Cloudberry Kingdom PlayStation 3 Review

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Pwnee Studios set out to create an immensely varied and challenging retro platformer in Cloudberry Kingdom, and they’ve overwhelmingly succeeded. The studio smartly tapped the international distribution prowess of publisher Ubisoft to reach the largest audience possible. Cloudberry Kingdom is a downloadable title available for the PlayStation 3, Xbox 360, PC, Wii U, and a PlayStation Vita launch has also been confirmed but a release date isn’t currently available.

Cloudberry Kingdom offers an insane amount of obstacles to overcome in each bite sized level. Smiley face spiked wrecking balls, large gaps, spikes protruding from the ground, vanishing platforms, floating enemies, and even pursuant spike walls stand between you and the portal to the next level. Any combination of these obstacles can be present within a level, Cloudberry Kingdom is procedurally generated, so good luck if you want a “consistent” experience. Since the game relies fully on platforming, level design is key. The random level generator delivers great level design time and time again. The guys at Pwnee wanted to offer a bit of fun along with your inevitable rage induced nosebleeds. Another great feature is the level editor, it lets you create your own blend of doom for your friends to cry over, but the omission of online support for this feature is a tragedy all it’s own.

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Your character, Bob is also heavily varied. His powers include single and double jump, as well as rocket boosters. The game also decides to throw several curve balls your way. Bob may appear trapped in an orb, a box, on a pogo stick, or any other twisted assortment of hurdles to further challenge you. The amount of diversity adds to the “I am a genius!” factor when you flawlessly complete a tough level. Each level follows the same overall framework, but the plethora of death resulting obstructions keep you moving without hesitation. Timing and precision are the keys to success in Cloudberry Kingdom. One slip up and Bob’s done for. I found some of the powers to be less responsive than others. The rocket boots trajectory felt inconsistent, and in-level checkpoints, more often than not, put you directly in harms way. Being trapped inside the orb was a seriously frustrating occurrence, but the momentum created when rolling felt realistic and coherent. Quick tip: Keep moving forward, without hesitation.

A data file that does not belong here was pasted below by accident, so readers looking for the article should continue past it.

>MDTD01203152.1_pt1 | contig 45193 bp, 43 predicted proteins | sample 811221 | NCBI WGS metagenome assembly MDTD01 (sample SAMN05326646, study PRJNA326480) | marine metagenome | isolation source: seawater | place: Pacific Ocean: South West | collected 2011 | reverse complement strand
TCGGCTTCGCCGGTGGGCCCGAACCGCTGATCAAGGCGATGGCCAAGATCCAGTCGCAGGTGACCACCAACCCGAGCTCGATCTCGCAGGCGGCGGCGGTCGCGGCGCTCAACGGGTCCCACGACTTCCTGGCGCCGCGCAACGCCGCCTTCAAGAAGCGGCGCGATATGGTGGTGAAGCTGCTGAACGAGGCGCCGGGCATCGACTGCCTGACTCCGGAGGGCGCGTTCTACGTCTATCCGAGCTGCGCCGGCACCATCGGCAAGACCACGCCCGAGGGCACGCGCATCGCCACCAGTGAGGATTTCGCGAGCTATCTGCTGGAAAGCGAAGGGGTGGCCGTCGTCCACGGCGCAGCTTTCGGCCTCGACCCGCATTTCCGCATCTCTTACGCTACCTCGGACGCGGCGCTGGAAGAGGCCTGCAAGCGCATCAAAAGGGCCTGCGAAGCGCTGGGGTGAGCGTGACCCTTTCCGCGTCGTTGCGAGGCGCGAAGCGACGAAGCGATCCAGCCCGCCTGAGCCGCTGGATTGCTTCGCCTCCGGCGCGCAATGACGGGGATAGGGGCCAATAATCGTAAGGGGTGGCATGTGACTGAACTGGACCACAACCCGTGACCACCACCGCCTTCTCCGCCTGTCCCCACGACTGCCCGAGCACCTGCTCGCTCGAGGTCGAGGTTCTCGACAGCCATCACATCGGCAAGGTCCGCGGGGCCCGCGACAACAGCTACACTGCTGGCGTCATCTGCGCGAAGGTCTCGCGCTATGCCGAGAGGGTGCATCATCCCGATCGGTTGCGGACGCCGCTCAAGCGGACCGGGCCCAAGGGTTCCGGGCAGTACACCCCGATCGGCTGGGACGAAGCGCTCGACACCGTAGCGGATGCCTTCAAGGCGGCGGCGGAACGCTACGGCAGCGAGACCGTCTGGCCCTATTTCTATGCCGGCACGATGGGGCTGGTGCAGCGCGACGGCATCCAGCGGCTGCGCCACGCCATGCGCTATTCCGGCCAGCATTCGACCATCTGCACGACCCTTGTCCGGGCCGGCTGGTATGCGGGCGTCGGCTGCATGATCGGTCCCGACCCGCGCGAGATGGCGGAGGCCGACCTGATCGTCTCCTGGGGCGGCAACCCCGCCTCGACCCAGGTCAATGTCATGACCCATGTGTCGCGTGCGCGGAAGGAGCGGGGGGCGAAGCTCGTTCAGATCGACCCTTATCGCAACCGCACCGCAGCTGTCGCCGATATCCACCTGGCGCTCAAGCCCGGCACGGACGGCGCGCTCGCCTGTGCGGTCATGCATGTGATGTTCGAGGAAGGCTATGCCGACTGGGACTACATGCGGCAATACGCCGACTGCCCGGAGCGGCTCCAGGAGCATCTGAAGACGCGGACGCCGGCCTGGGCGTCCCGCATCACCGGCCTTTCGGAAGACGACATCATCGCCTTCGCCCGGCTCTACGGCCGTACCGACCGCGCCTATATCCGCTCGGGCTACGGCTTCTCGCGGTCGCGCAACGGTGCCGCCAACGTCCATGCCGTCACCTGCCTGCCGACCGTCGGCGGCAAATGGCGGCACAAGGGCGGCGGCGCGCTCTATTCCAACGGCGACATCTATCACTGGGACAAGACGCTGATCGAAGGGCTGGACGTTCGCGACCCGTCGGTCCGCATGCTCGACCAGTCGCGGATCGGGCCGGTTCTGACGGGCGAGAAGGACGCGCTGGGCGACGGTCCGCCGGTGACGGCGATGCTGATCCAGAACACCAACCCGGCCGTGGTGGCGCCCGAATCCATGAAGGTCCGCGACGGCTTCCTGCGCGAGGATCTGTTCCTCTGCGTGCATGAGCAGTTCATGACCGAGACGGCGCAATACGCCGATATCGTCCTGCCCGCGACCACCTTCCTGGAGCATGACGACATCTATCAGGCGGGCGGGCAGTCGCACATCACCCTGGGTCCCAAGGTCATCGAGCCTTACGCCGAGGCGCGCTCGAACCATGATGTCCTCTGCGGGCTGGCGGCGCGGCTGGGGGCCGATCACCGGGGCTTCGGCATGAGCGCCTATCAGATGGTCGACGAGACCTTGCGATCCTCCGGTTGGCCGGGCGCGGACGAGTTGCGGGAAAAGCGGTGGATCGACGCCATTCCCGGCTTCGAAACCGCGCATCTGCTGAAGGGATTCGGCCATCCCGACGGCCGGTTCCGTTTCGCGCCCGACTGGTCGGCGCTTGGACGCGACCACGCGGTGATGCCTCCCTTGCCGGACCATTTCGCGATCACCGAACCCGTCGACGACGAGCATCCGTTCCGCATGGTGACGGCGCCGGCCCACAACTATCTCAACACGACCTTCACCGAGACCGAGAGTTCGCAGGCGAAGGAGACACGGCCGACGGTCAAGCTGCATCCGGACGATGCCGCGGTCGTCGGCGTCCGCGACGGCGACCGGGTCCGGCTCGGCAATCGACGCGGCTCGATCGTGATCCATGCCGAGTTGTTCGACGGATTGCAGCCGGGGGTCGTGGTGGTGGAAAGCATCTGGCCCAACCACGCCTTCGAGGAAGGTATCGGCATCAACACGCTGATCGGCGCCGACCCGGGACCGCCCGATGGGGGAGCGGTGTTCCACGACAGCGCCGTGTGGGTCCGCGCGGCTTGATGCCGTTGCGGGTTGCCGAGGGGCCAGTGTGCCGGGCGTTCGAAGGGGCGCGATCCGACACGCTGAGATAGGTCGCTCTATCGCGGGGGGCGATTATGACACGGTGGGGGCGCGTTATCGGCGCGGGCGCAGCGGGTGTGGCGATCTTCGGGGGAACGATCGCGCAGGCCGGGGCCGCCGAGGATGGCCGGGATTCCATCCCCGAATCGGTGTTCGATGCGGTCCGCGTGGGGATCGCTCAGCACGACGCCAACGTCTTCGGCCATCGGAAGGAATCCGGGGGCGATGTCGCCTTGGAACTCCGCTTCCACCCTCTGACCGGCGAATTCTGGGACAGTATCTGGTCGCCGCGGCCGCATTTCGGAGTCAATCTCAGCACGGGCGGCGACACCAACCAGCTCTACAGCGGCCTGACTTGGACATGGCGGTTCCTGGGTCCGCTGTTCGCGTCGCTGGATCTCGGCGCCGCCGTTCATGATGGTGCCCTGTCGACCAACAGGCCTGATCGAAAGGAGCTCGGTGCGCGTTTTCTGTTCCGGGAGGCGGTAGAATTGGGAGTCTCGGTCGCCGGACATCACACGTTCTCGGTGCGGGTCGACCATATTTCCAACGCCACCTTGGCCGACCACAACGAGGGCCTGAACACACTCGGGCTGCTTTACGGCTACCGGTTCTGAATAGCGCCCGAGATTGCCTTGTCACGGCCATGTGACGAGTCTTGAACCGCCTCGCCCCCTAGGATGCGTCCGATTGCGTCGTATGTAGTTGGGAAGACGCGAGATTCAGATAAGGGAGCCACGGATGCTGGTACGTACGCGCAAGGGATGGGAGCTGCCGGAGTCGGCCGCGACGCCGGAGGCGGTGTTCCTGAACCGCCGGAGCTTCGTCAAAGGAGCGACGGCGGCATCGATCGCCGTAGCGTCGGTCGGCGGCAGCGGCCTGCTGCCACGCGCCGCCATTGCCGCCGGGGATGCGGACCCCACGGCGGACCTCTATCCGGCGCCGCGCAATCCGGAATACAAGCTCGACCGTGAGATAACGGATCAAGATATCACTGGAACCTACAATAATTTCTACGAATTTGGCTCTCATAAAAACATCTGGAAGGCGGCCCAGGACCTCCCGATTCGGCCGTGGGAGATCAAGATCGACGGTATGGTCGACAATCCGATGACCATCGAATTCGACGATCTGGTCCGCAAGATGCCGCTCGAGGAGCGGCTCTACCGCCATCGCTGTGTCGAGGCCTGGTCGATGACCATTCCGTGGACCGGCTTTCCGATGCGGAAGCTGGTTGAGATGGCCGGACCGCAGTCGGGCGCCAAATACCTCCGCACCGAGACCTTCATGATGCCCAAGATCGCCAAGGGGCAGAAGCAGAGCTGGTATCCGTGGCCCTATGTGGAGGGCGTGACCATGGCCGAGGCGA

The silly plot puts you in control of a retired hero (Bob) who’s washed his hands of endlessly rescuing the Princess from Kobbler, our maniacal antagonist. The plot is reminiscent of Wreck it Ralph in some ways, but nonetheless it’s a fun jab at the Super Mario Bros. formula.

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Cloudberry Kingdom’s representation of retro graphics work on some level, but there’s an inconsistency between the foreground sprites, and the seldom changing background images. Don’t get me wrong, Cloudberry Kingdom is aesthetically pleasing, but sometimes it looks like the aforementioned foreground and background are from two separate games. A retro soundtrack keeps the action moving reasonably well, but the tracks recycle often. There’s a limited amount of character customization available, but it’s fun to create a bearded, cape wearing Toadstool to infinitely punish.

At the end of the day, Cloudberry Kingdom offers a unique set of predicaments to overcome while platforming your ass off. The visual stimulation you’re constantly blindsided with could very well make you feel like a manchild in the gaming department, and the insane difficulty may leave you hairless. But the randomly generated levels and innovative platforming blueprint make Cloudberry Kingdom more than worth the heart palpitations. Don’t just go into it with your head in the clouds..

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Dylan Zellmer

Dylan splits time between games journalism, designing video games, and playing them. Outside of his deep involvement in the games industry, he enjoys It’s Always Sunny in Philadelphia, Shameless, A Song of Ice and Fire, fitness, and family.
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